Here's a closer look at what the data from the state education department shows.
Maury County Schools
Up from last year and ahead of pre-pandemic levels
Up from last year and down slightly from pre-pandemic levels.
Up from last year.
Social studies: 34%
Up from last year and ahead of pre-pandemic levels
Williamson County Schools
Up slightly from last year and ahead of pre-pandemic levels.
Up from last year and below pre-pandemic levels.
Up from last year.
Social studies: 76.1%
Down from last year and ahead of pre-pandemic levels.
Blood Assurance issues call for platelet donors (RELEASE)
Blood Assurance is issuing a critical plea to the public about donating platelets.
As of last week, the nonprofit organization only had 15 platelet units available. Blood Assurance needs 75-100 platelet units on its shelves every day to supply more than 70 hospitals around the region.
“Platelets are unique because of their short shelf life. We need these collections regularly,” said Dr. Liz Culler, chief medical officer for Blood Assurance.
Platelets are an irregular, disc-shaped element in the blood that assists in blood clotting. People with certain blood disorders may not be able to produce healthy platelets on their own. Platelets are needed by patients who experience trauma, bleeding during surgery, patients with aplastic anemia, transplant recipients, patients with leukemia and patients receiving treatment for cancer.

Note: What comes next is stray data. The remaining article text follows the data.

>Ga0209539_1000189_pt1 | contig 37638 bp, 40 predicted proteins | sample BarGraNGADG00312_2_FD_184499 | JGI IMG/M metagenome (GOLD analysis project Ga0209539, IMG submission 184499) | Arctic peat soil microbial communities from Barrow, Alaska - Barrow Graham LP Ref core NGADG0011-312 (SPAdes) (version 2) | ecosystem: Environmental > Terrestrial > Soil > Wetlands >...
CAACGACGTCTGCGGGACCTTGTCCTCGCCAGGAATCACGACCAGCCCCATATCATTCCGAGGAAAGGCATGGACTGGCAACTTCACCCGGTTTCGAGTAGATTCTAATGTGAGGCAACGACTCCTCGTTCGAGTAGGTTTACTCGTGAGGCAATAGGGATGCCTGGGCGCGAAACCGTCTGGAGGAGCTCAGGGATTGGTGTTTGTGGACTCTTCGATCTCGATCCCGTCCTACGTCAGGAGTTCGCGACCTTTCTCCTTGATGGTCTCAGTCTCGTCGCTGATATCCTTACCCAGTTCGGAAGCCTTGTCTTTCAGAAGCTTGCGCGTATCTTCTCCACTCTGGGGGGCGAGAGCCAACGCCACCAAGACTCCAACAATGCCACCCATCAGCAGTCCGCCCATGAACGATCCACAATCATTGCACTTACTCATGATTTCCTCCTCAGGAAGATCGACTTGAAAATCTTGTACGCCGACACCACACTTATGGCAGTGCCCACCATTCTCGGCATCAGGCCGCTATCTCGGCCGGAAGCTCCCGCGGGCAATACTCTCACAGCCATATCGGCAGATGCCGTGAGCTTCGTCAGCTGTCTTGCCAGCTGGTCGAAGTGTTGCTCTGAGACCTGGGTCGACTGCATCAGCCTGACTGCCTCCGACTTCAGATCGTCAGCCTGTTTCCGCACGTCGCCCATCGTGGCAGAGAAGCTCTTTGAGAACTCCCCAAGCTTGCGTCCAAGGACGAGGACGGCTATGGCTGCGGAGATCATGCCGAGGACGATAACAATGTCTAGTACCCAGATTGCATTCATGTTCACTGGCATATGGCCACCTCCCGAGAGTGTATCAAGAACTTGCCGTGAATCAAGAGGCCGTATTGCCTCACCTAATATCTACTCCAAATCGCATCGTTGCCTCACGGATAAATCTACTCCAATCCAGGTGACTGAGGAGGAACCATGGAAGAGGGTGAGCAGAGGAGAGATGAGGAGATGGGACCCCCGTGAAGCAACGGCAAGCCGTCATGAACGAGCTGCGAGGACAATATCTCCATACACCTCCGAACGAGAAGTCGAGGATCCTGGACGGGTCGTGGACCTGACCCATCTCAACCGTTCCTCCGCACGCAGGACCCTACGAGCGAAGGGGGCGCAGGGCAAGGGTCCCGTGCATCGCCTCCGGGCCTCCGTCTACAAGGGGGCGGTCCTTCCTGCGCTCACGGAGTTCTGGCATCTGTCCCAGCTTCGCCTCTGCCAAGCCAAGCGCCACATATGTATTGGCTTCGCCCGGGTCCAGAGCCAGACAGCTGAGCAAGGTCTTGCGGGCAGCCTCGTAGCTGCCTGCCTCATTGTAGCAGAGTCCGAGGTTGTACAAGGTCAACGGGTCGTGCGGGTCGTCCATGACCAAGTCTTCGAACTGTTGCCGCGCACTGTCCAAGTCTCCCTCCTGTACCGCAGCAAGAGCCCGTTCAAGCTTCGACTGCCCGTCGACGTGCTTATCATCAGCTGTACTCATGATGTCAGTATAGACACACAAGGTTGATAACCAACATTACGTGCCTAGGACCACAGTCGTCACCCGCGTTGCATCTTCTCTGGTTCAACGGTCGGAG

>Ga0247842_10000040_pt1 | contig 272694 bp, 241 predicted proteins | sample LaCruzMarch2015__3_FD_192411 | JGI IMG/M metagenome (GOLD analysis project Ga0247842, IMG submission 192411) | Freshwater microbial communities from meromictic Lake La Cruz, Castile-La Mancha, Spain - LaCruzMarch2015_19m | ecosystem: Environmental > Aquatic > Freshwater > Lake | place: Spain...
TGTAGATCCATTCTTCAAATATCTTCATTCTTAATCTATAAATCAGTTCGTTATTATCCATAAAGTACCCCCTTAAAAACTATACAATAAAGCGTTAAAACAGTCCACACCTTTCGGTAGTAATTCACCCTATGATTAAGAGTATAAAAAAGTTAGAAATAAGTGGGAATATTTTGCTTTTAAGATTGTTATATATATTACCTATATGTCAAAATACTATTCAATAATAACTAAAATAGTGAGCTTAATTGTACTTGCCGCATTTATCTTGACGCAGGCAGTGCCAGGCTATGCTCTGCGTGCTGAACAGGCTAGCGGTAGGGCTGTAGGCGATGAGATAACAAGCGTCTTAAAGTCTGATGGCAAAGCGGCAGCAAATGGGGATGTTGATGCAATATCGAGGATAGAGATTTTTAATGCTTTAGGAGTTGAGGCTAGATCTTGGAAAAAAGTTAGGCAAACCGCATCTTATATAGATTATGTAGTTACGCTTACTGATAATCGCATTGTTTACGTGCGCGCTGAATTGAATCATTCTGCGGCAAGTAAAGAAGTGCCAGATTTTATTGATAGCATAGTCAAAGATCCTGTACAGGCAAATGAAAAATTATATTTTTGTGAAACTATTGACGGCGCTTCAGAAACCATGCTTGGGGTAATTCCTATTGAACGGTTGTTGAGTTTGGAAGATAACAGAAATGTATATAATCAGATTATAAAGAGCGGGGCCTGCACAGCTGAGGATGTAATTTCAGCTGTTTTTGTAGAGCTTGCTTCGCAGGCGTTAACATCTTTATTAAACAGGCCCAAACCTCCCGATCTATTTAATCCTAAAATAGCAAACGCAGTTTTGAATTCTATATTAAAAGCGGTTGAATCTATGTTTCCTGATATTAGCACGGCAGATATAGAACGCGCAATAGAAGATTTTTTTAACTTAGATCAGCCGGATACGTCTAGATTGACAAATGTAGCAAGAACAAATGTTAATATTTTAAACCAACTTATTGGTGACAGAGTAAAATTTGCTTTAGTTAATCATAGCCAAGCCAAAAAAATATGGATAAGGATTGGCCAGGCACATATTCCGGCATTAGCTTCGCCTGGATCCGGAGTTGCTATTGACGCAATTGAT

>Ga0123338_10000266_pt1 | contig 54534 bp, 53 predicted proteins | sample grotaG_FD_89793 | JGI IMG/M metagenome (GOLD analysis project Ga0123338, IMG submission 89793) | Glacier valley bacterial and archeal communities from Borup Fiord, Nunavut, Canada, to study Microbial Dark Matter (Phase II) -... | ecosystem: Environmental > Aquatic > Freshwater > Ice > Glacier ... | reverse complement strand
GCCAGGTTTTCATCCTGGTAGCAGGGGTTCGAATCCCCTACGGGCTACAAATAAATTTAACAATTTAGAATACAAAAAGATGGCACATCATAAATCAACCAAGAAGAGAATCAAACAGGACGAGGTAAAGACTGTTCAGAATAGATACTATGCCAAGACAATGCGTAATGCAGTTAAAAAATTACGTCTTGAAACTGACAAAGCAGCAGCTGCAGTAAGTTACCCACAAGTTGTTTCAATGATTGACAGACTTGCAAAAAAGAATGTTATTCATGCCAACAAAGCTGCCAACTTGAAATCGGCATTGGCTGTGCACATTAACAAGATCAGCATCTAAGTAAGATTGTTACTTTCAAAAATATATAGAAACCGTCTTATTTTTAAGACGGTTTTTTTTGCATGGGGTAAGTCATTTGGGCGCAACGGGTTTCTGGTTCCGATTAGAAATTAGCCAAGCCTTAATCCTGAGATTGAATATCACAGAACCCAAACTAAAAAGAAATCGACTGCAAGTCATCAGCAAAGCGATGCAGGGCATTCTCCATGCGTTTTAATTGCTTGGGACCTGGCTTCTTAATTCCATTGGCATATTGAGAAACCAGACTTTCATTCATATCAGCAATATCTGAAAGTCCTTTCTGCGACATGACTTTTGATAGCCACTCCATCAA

“The need is critical,” said Culler. “Our family members, friends and neighbors battling cancer and other debilitating illnesses may very well require platelet transfusions as part of their treatment. The time to act is now.”
To encourage more people to donate, through Saturday, Blood Assurance is awarding each donor a commemorative beach towel and a chance to win a kayak or paddleboard, and a $100 Bass Pro Shops gift card.
Platelet donors can give every seven days and up to 24 times a year. The process usually takes between 60-90 minutes.
To be eligible to donate, you must be at least 17 years old (16 years old with parental consent), weigh 110 pounds or more and be in good health. Donors are asked to drink plenty of fluids and eat a hearty meal prior to donating.
Donors can visit www.bloodassurance.org/schedule, call (800) 962-0628 or text BAGIVE to 999777 to schedule an appointment. Walk-ins are also accepted.
Bristol, Urban League announce deal (Tennessean)
Bristol Motor Speedway and the Urban League of Middle Tennessee have signed a community benefits agreement in support of a deal for Bristol to lease and operate the Nashville Fairgrounds Speedway, according to a news release.